[Uh, I haven’t written for a while. I’m exhausted somewhere between grad school applications and a full-time teaching job that often feels more like playing taskmaster than educator (how does this country function with such poor school discipline?). I’m probably going to need to slow down this site even more. Lately, I come home, eat dinner, and just sleep]
Oh, what to do when procrastinating a graduate school application essay… why, quote a dead French intellectual of course! After all, what better way to demonstrate your academic pretentions? Make it snappy though, I can’t slack off for too long. Nicolas Chamfort wrote in his Maxims:
“All passions are exaggerated, otherwise they would not be passions” (trans. Hutchison)
Yeah, that sounds about right to me.
I keep repeating the line in my head while writing — and reading advice on how to write — my statement of purpose for graduate school applications. The implicit prompt for most application essays asks the candidate to convey their passion / drive / ambition / will to succeed / find your synonym for their desired program. However, the formal tone of such essays requires that the applicant well… tone it down. This results in a bunch of silly soft contradictions in boilerplate writing guides for statements of purpose that encourage moderation while still trying convince an admissions committee of an immoderate, exceptional passion. For example, take a fairly typical suggestion from the advisors at Wabash College in Indiana:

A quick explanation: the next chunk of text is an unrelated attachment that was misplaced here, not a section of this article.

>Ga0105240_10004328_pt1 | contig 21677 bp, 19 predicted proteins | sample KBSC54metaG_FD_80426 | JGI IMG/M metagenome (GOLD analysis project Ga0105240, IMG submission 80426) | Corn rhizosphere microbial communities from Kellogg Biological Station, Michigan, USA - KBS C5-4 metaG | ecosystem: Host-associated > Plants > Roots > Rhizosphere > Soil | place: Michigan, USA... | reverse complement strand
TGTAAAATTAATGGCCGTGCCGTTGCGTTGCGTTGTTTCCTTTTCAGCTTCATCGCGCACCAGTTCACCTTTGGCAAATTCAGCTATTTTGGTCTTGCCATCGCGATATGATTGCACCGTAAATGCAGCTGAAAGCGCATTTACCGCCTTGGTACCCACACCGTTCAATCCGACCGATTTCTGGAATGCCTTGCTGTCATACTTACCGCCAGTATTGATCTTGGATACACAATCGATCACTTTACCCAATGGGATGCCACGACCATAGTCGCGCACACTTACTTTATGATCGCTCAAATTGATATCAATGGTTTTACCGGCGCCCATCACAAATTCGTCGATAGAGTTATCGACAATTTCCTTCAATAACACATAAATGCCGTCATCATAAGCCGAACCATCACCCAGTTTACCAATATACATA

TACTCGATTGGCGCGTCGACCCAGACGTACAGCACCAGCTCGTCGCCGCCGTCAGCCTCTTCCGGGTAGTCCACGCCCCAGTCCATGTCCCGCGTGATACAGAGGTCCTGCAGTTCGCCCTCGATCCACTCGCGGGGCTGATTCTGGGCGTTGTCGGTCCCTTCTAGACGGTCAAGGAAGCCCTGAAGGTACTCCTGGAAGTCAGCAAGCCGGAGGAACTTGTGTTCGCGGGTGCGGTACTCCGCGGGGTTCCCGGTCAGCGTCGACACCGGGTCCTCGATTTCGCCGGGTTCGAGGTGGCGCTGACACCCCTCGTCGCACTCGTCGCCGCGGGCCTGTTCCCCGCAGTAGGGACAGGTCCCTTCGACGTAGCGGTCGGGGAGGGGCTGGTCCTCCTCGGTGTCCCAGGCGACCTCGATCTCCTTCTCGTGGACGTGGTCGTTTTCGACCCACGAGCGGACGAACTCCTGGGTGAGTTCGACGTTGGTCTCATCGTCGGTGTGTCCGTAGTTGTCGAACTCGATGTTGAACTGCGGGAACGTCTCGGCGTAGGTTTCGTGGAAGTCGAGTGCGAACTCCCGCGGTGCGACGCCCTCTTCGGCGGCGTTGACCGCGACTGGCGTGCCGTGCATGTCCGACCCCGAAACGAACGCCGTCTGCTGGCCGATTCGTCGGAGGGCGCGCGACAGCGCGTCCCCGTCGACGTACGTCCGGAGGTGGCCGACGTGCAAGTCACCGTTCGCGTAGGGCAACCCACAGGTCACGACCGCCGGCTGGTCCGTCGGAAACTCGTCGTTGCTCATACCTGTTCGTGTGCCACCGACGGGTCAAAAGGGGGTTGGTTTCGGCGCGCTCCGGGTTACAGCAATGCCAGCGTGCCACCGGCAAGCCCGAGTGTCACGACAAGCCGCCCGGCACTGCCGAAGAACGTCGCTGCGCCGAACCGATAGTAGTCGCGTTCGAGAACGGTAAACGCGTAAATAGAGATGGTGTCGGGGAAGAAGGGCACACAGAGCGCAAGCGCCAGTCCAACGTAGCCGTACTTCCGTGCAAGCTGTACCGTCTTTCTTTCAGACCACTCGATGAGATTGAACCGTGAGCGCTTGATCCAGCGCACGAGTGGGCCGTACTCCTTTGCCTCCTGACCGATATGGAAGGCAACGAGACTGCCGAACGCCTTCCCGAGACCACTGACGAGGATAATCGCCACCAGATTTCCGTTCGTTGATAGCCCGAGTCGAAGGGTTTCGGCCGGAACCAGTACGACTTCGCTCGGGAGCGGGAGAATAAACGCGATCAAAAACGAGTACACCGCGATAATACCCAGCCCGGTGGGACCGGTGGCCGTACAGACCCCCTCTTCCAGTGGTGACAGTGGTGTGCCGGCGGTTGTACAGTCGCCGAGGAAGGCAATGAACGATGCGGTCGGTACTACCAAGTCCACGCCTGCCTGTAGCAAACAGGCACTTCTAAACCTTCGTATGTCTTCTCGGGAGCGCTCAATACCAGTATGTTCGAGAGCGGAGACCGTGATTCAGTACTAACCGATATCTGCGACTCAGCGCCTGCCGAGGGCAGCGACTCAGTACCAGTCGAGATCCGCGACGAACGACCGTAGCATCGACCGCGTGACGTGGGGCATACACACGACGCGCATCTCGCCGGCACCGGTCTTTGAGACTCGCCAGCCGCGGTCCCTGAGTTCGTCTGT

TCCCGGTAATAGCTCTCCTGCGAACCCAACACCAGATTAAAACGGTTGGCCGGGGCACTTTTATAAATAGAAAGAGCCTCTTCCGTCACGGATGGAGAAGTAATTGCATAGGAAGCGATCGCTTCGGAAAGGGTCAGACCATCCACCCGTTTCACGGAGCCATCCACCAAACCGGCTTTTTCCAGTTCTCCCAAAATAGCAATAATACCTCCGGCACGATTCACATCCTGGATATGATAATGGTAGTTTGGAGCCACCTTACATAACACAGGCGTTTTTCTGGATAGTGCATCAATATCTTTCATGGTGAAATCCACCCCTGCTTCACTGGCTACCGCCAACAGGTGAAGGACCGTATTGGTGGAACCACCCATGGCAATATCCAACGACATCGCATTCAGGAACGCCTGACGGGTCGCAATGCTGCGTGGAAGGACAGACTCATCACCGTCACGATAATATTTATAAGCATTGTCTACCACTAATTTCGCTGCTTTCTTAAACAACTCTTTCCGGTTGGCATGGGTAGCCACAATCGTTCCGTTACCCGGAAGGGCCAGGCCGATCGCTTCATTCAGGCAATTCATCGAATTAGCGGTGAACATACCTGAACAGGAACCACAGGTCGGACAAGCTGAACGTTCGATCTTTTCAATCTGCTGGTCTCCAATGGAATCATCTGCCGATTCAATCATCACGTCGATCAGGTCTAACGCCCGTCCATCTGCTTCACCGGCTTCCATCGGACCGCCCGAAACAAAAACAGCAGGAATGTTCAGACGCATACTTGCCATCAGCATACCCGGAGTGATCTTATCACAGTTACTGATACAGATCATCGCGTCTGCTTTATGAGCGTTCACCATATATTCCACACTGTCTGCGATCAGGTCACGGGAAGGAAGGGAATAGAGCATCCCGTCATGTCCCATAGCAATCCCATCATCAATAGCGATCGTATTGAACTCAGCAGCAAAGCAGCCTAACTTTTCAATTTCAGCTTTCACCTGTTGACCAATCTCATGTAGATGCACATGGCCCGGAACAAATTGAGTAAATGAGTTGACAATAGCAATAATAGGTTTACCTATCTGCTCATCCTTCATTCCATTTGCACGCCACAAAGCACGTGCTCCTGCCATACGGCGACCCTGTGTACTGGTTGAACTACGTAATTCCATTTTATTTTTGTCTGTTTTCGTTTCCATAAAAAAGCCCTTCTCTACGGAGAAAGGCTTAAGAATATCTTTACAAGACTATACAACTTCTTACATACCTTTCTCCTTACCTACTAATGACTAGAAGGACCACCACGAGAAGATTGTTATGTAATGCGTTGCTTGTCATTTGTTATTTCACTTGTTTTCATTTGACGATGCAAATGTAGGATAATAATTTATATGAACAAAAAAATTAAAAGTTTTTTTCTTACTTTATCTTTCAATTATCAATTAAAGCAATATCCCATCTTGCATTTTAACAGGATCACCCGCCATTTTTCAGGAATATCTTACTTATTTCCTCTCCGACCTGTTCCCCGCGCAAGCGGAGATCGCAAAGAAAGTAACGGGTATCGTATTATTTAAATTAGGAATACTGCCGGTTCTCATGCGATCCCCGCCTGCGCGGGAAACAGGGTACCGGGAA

“Your personal style and passion should shine through the essay. Although this is a formal essay and you should avoid slang or overly casual constructions, its tone should be engaging, even personable (though not personal).”
Personable, not personal, got it. But remember to convey your personal style and, yes, your passion. Oh, and back up though, just not too passionate…
“Extreme effusion backfires. [Several goofy examples] suggest possible psychosis, not reasonable enthusiasm.”